NPR logo Eerily Beautiful Mug Shots From 1920s Australia

Eerily Beautiful Mug Shots From 1920s Australia

Notice anything odd about this man?

Widow Annie Birkett certainly didn't notice anything odd when she married Harry Leon Crawford, above, in 1914. So imagine her shock when "Harry" turned out to be a woman: Eugenia Falleni, who had been passing as a man since 1899.

Three years after their marriage, Birkett announced to a relative that she had discovered "something amazing about Harry." Shortly thereafter, she disappeared. Crawford (Falleni) told the neighbors that Birkett had run off with a plumber. Eventually, a charred body was found in a Sydney suburb and belatedly identified as Birkett's. According to the original caption (excerpted below), when Crawford's second's wife was finally convinced of Falleni's true gender, she remarked, "I always wondered why he was so painfully shy ..."

The photograph shown here shows Falleni in male clothing, probably on the day of her arrest. The negative was found in a paper sleeve inscribed "Falleni Man/Woman." It is also possible that Falleni was made to dress in a man's suit for the photograph.


Everything about this seems too classically noir to be true. But the photograph, and true story, is one of thousands captured by Sydney police between 1910 and 1930. The following mug shots come from the Forensic Photography Archive held at the Justice & Police Museum in Australia.

It goes without saying that these are not like today's mug shots. For one, because unlike today's criminals, many of these people had never before been photographed. Posing for a portrait was kind of a big deal.

There's also the medium: These mug shots are actually 4-by-6-inch glass plate negatives. (Think huge camera with black hood and accordion body.) Today that format is used by fine art photographers who appreciate its tonal depth, texture and balance, and also its moodiness. Back then, though, this was forensics.

Nancy Cowman, 19, and Vera Crichton, 23, are listed in the NSW Police Gazette in 1924 as charged, along with three others, with "conspiring together to procure a miscarriage" on a third woman. NSW Police Forensic Photography Archive, Justice & Police Museum/Historic Houses Trust of NSW hide caption

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NSW Police Forensic Photography Archive, Justice & Police Museum/Historic Houses Trust of NSW

Novelist and curator Peter Doyle has spent a good two decades working with the collection. "It's kind of like photographic Pompeii," he says — an archaeological dig through crime scenes and other police-related ephemera. The mug shots, though, are a major highlight. "I've never seen photos like this," Doyle says, "particularly for that period of time, and that's the big mystery."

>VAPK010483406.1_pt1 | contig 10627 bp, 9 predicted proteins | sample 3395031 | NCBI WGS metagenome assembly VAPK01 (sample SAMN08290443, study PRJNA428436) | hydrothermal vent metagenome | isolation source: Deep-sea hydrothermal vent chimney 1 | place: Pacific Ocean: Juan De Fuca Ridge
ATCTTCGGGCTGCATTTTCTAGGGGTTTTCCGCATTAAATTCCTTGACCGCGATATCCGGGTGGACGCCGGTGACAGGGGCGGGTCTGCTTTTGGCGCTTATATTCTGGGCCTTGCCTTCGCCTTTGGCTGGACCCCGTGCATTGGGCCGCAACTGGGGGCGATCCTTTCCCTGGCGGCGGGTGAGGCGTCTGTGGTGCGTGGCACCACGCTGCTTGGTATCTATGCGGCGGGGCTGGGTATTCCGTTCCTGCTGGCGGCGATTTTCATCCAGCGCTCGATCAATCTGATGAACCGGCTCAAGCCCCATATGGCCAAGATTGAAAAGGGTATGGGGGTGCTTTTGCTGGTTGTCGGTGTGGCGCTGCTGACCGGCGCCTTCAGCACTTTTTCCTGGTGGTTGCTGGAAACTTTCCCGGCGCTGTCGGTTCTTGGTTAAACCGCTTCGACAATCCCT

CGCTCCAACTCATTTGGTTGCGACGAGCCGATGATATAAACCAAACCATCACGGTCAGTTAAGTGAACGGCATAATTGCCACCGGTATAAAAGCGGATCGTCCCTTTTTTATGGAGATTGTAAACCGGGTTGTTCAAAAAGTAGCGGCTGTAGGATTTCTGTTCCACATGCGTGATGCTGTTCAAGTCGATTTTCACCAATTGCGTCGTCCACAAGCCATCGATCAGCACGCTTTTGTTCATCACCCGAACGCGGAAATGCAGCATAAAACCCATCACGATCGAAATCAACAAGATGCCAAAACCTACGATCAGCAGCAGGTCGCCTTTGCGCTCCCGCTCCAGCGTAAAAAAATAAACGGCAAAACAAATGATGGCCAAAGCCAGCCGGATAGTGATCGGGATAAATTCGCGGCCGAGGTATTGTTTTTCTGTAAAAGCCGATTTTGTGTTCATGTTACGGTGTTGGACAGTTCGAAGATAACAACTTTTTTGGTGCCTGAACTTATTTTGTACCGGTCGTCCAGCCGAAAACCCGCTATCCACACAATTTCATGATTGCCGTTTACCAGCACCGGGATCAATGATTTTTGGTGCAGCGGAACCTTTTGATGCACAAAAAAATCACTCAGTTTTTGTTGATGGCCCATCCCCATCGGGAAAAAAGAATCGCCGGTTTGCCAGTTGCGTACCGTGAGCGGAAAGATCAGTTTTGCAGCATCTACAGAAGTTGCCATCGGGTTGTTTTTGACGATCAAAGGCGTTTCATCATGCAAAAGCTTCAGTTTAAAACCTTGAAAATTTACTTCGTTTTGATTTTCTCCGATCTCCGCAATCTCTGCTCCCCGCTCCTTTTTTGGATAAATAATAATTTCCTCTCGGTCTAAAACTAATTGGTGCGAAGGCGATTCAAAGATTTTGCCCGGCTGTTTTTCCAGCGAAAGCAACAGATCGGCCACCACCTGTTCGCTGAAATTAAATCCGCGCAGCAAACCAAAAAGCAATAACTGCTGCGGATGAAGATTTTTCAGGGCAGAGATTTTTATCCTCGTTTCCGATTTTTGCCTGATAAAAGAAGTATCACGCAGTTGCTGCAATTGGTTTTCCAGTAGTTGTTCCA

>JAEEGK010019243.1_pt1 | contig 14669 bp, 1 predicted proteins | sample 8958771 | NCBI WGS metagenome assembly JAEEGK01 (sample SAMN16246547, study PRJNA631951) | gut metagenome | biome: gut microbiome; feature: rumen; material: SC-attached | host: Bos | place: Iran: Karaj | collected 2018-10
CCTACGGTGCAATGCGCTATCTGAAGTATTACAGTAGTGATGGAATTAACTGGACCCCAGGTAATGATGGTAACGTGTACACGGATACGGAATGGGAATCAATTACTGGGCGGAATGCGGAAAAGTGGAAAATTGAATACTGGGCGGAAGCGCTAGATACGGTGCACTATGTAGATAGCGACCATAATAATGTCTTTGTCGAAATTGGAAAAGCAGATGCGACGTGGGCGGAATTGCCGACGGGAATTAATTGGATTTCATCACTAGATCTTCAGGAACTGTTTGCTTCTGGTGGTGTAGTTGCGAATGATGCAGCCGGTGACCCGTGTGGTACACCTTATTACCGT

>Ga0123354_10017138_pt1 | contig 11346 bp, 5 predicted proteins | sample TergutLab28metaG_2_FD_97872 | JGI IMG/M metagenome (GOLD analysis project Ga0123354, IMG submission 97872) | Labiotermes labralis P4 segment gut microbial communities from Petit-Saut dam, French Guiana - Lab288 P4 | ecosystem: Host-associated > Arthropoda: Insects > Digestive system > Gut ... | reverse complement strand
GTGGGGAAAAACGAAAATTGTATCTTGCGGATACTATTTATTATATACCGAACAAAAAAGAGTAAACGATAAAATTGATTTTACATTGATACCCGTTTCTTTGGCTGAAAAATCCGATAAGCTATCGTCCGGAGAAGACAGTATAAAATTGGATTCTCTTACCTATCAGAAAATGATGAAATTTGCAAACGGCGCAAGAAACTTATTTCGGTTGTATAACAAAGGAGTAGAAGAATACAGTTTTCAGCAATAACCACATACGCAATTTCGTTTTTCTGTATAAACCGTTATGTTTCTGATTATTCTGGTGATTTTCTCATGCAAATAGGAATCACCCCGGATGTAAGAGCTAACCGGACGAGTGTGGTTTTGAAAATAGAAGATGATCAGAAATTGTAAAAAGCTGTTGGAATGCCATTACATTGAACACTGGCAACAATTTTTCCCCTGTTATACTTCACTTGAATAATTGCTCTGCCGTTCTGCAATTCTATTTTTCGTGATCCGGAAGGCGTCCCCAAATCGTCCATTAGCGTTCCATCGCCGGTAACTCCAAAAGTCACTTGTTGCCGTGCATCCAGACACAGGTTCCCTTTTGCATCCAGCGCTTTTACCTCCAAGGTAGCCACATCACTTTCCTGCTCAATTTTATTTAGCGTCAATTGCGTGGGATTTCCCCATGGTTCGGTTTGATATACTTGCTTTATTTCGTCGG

Mystery seems to be the word: Who was the photographer? And were they intending to be artful? Or sympathetic to the subjects? Why are some people smiling — ostensibly even proud? Little detail is known. In fact, when the photos were discovered in 1989, the only information that existed was scratched onto the image. Doyle spent years digging through police and court records and old newspaper files to match the names on the images with their stories.

Mug shot of Thomas Bede, Nov. 22, 1928, Central Police Station, Sydney. (On the image is says, "This man refused to open his eyes.") NSW Police Forensic Photography Archive, Justice & Police Museum/Historic Houses Trust of NSW hide caption

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NSW Police Forensic Photography Archive, Justice & Police Museum/Historic Houses Trust of NSW

Together these faces show the seamy side of Sydney — or, as Australians call it, "Sin City." Jaded veterans were back from WWI, Doyle says, cocaine was rampant and a large percentage of the working class had immigrated from Great Britain. "Modernity swept through Sydney in the '20s," he says, which also shows in the clothing: Men were wearing three-piece suits and women were dressed to the nines in ready-to-wear outfits from department stores. It almost looks like something you'd see in a modern fashion spread.

And that, 90 years later, lends a strange nobility to Sydney's criminal class. Without knowing the dark story behind these mug shots, you might think they were just regular folks. Maybe that's why Doyle called his book Crooks Like Us. Except these people seem to know something we don't.


The captions to these photos were edited for clarity; Originals courtesy of NSW Police Forensic Photography Archive, Justice & Police Museum/Historic Houses of NSW. A few of the photos in the slideshow were also researched by Nerida Campbell.